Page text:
Unmarried Twenty-Somethings: The New-Normal Demographic
Men who won’t grow up. Extended adolescence. Adultolescence. Arrested development. There are many ways to describe the fact that it is taking young adults – especially men – longer to “launch” in life. Back in February, I was finishing the manuscript for You Lost Me. I came across the Wall Street Journal article Where Have All The Good Men Gone? Written by Kay Hymowitz. a Fellow at the Manhattan Institute, the piece underscores how the lives of young men and women have changed dramatically over the last 40 years, what she calls a “major demographic event.” The changes are startling:
- Educated women. Women are now completing college at higher rates than men. About one-third of women age 25 to 34 have bachelor’s degrees, compared to roughly one-quarter of men. That’s much different than the college completion rates of previous generations.
- Not married by 30. The percentage of twentysomethings who do not marry until 30 or older has roughly tripled in the last forty years. In the 1970s, more than four out of five Americans were married by age 30. Now, a majority of twentysomethings remains unmarried.
- The global pause on marriage. The average age at first marriage is being delayed, among both men and women, going from the early twenties to late twenties. Americans are not alone; this trend cuts across many developed countries. Example: the average Danish resident does not marry until his mid-thirties (among men) or early thirties (among women).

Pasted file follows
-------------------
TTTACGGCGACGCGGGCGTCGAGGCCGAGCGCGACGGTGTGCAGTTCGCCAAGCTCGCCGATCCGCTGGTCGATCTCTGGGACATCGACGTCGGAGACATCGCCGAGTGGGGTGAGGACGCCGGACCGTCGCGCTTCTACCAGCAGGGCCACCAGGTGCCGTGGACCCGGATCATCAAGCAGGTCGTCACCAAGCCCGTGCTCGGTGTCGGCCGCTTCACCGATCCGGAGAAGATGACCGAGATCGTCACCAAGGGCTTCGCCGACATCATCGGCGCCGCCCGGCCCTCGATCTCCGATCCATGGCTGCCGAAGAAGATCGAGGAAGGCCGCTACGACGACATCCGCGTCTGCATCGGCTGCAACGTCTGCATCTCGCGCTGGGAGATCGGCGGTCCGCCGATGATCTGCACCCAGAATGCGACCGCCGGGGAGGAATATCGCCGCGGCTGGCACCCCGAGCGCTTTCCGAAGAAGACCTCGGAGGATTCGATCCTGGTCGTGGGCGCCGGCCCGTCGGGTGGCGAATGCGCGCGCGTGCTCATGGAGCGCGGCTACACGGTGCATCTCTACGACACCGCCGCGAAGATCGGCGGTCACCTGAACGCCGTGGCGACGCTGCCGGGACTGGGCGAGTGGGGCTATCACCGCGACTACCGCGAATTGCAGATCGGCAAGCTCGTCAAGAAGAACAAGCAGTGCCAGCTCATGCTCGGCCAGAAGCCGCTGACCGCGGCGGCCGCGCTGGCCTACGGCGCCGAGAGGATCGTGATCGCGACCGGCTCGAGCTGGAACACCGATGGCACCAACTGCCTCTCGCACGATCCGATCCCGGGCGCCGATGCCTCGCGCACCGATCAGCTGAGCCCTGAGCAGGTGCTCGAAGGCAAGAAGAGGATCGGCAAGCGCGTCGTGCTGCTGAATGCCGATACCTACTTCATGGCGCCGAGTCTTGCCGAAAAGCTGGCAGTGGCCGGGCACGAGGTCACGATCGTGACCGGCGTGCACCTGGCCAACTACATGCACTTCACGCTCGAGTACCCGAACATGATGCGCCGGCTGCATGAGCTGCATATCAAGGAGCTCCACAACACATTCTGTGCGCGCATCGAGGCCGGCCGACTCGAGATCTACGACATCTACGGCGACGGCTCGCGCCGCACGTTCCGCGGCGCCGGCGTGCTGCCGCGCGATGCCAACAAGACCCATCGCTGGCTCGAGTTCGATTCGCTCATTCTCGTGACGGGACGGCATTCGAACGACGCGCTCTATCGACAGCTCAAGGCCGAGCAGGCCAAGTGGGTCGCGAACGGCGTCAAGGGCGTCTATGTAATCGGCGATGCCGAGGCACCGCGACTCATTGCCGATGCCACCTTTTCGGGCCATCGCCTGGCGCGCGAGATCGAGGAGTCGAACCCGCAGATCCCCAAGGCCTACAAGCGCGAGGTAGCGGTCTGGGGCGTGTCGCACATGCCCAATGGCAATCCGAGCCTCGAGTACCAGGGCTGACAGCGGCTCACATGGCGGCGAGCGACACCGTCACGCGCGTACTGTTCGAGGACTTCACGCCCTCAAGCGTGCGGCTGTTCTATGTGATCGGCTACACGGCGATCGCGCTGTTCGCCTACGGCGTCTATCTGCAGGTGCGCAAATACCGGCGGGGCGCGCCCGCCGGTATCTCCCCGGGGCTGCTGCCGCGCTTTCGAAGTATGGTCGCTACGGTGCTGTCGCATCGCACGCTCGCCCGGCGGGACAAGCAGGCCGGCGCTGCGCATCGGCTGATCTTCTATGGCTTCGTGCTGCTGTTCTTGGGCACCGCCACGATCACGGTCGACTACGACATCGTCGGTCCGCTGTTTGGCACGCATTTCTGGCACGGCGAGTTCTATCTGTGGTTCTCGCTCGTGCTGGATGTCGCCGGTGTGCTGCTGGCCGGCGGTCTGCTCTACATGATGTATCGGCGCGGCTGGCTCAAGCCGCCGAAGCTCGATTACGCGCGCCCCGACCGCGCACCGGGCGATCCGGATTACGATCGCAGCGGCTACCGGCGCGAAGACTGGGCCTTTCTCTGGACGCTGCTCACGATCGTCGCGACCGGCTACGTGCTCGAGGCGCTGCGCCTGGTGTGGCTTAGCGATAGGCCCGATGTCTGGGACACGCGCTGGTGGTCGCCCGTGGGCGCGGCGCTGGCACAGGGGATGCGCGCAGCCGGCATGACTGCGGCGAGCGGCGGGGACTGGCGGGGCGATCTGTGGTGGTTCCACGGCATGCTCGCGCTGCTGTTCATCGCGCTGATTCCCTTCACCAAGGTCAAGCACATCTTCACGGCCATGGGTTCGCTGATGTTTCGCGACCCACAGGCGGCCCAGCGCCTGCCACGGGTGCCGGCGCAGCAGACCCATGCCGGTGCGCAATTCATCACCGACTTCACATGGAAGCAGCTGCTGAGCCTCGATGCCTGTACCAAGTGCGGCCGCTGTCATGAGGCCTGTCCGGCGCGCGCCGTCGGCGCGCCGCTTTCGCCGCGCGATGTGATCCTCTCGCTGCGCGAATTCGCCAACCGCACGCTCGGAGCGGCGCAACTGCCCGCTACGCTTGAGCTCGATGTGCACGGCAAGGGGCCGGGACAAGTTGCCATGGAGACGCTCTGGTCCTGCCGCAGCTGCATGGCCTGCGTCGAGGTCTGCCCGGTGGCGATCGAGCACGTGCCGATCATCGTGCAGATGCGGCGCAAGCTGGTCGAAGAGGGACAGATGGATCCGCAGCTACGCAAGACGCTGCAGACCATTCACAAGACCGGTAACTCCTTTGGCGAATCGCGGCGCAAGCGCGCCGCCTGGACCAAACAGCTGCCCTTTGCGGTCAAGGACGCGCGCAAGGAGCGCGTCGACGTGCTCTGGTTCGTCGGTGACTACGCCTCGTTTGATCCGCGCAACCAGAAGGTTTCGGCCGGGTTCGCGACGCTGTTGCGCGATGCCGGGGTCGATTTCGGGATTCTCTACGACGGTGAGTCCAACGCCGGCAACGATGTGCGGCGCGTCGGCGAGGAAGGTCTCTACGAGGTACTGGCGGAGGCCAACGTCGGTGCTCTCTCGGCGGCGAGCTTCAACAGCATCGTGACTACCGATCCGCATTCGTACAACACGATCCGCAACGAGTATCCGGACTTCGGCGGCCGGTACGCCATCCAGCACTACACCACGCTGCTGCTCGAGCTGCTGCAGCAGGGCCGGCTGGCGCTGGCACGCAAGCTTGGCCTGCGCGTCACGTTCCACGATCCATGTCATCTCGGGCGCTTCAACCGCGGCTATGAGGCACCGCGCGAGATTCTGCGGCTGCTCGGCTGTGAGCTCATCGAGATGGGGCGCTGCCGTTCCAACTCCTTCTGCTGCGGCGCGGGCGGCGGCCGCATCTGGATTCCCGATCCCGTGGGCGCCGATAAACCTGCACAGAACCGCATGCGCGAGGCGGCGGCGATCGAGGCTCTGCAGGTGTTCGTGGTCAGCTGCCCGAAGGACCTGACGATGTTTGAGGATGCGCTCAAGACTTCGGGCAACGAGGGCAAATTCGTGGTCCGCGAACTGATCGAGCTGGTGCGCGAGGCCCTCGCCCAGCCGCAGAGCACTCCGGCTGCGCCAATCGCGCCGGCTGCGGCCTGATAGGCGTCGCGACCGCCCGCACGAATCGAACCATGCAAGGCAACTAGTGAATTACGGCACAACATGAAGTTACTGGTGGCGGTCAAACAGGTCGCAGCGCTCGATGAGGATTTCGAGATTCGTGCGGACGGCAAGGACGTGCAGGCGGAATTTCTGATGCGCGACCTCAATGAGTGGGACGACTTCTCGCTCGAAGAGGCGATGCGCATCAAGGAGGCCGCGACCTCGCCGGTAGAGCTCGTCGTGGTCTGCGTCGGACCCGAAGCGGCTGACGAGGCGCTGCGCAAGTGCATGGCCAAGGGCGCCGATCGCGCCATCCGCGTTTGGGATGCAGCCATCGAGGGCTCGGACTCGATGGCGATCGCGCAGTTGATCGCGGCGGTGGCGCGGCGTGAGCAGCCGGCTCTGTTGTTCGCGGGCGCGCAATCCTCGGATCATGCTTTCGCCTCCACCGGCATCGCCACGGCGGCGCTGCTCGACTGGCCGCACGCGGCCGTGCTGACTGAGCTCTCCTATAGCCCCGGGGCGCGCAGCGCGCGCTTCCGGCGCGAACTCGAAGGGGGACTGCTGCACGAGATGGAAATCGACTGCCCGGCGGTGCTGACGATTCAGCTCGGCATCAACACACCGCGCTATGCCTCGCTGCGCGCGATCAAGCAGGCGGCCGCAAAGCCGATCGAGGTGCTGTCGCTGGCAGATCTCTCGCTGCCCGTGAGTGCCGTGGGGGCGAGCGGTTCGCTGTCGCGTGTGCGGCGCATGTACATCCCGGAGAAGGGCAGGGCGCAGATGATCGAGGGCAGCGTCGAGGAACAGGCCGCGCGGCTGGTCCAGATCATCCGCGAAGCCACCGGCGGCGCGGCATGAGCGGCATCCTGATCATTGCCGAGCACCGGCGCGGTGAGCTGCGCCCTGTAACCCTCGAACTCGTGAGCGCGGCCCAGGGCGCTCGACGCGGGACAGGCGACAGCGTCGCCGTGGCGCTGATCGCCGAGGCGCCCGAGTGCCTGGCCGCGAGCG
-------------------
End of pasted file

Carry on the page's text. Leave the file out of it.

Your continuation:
Beyond the data, the social response to this WSJ article is astounding. It generated more than 125,000 Facebook “likes.” I think that shows people are searching for ways to understand and adapt to the “demographic event” that is replacing twentsomething marriages with urban, digital tribes of unmarried adults.
For faith and business leaders, this shift has major implications. It means that the “new normal” includes educated, capable young women. The “new normal” is also dominated by unmarried young adults. And it encompasses young men who are not as “launched” as we may expect. The challenge for churches, in particular, is that they are not as effective in working with unmarried adults as they are with conventional married-plus-kids families. Why is that?
The failure to launch is more than the plotline of a Matthew McConaughey movie. There are substantial demographic changes underway.
What do you think? How can we prepare our churches, communities and workplaces for the “new demographic normal?”
Source: Publishers Weekly.
Original source link HERE. Used by permission of the author.